The Art of Travel: Souvenirs

“For my part, I travel not to go anywhere, but to go. I travel for travel’s sake. The great affair is to move.” - Robert Louis Stevenson
The word souvenir conjures up visions of cheap Eiffel Tower key-chains and "I Heart NY" t-shirts and gaudy Cancun shot glasses. Linguistically though, souvenir comes from the French verb "to remember," a much more lovely notion than its modern consumerist meaning.

While I hope that my mind will always guard the precious details of all my adventures, I do often tote back an object that will help me remember a great trip. Most often that object is a small painting.

In the eighteenth century when groups of wealthy young Northern Europeans flocked to Italy on the Grand Tour, often they would return with a veduta (a view), a detailed painting of the cities they visited. While I cannot return from my trips with a Canaletto in tow like those eighteenth-century British gents, I do aspire to adopt a similar travel practice, even if on a far more modest budget.

As soon as I touch down in a new city, I am in pursuit of local street-based artists, purveyors of watercolors and small artworks. I make it a habit to return from my journeys with at least one original artwork that speaks to the flavor of that location. When searching out a new work, I look for the folks with paint under their nails, with easels propped haphazardly on the sidewalk, painting while they wait.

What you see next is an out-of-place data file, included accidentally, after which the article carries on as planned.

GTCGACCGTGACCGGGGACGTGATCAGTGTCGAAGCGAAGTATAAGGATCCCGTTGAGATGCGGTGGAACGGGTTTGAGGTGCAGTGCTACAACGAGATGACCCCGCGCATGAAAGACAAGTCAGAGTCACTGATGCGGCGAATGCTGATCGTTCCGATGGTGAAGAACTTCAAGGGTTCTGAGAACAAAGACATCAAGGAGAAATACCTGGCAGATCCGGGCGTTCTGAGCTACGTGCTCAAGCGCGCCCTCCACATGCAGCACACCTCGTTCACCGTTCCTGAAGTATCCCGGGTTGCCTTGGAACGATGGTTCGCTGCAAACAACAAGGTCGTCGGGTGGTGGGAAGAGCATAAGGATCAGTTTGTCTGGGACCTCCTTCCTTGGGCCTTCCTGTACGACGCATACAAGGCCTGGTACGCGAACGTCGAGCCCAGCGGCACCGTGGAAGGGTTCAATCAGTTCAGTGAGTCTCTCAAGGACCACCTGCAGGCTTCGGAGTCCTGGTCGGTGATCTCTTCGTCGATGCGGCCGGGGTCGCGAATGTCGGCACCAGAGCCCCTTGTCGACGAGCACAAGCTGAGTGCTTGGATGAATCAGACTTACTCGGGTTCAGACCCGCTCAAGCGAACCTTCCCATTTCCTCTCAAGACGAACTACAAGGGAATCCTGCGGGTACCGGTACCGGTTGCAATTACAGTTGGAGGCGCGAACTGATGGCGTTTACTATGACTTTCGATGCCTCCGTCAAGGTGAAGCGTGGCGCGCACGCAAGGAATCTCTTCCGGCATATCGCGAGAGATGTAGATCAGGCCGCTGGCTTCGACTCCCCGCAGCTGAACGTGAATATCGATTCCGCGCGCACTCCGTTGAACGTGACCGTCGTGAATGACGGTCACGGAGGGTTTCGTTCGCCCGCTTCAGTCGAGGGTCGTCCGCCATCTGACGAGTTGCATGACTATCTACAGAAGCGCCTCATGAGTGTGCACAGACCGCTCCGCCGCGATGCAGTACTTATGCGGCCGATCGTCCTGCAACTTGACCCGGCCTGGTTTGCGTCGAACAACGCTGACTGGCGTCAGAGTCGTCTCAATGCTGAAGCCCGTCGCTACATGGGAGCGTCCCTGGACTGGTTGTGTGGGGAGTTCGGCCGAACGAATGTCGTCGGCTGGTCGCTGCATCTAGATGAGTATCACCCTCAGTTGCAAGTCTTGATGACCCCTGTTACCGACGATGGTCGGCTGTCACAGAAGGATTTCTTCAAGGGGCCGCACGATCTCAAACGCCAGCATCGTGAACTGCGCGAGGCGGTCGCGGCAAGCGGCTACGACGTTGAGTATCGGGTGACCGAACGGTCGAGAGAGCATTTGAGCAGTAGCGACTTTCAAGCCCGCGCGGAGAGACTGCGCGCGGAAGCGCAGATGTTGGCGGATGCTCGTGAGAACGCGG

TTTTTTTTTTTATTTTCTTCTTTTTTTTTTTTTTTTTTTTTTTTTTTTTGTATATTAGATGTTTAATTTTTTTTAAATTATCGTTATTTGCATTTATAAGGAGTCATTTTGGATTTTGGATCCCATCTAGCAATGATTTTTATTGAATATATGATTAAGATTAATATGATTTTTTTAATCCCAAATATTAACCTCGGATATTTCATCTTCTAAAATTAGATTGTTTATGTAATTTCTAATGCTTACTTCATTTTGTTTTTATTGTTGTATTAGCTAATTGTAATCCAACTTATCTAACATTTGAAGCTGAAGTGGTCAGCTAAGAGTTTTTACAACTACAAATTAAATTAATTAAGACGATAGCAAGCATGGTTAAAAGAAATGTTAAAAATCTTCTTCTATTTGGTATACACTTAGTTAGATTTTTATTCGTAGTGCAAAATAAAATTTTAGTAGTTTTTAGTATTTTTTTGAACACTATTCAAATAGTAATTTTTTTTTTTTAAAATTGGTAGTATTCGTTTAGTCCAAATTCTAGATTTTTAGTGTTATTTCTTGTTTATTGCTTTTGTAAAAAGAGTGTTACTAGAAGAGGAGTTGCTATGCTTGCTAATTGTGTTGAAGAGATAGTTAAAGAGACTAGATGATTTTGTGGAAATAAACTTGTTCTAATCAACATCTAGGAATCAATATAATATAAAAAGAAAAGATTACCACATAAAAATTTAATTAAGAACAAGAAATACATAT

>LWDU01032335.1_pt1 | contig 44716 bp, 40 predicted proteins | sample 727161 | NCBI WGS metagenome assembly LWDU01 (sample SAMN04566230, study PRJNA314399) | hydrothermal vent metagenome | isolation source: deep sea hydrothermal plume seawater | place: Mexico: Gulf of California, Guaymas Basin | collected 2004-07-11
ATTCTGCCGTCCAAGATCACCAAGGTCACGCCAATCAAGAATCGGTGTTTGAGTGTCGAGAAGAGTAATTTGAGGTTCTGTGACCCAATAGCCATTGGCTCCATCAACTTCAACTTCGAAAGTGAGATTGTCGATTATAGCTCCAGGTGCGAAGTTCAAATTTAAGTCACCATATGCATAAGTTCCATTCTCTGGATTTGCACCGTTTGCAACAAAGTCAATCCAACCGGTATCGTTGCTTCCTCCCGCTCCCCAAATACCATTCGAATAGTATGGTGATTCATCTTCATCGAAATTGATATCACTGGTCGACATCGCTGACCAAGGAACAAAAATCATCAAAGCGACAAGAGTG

When I return from my trip, I delight in grouping my newest art acquisition with the others from my previous travels. Now, when I look around my apartment, with each glance, I am reminded of Florence's Piazza Santa Croce or Paris' Pont Neuf or the Bund in Shanghai. Perhaps more than the artworks themselves, I so treasure the memories that each one carries.
Photos by moi (forgive the awkward glare of the glass). Paintings acquired from local artists in Paris, Florence, Barcelona, Shanghai & Beijing.

1 comment:

  1. Your blog is a daily must for me. I return souvent. Souvent/souvenir . . . same Latin root? For me, your blog is a souvenir (a remembrance) not of temps perdus but of temps well spent traveling in fabulous places, enjoying great food and sipping bon vin. Always pleasurable to have an fun, erudite companion like you along the way.


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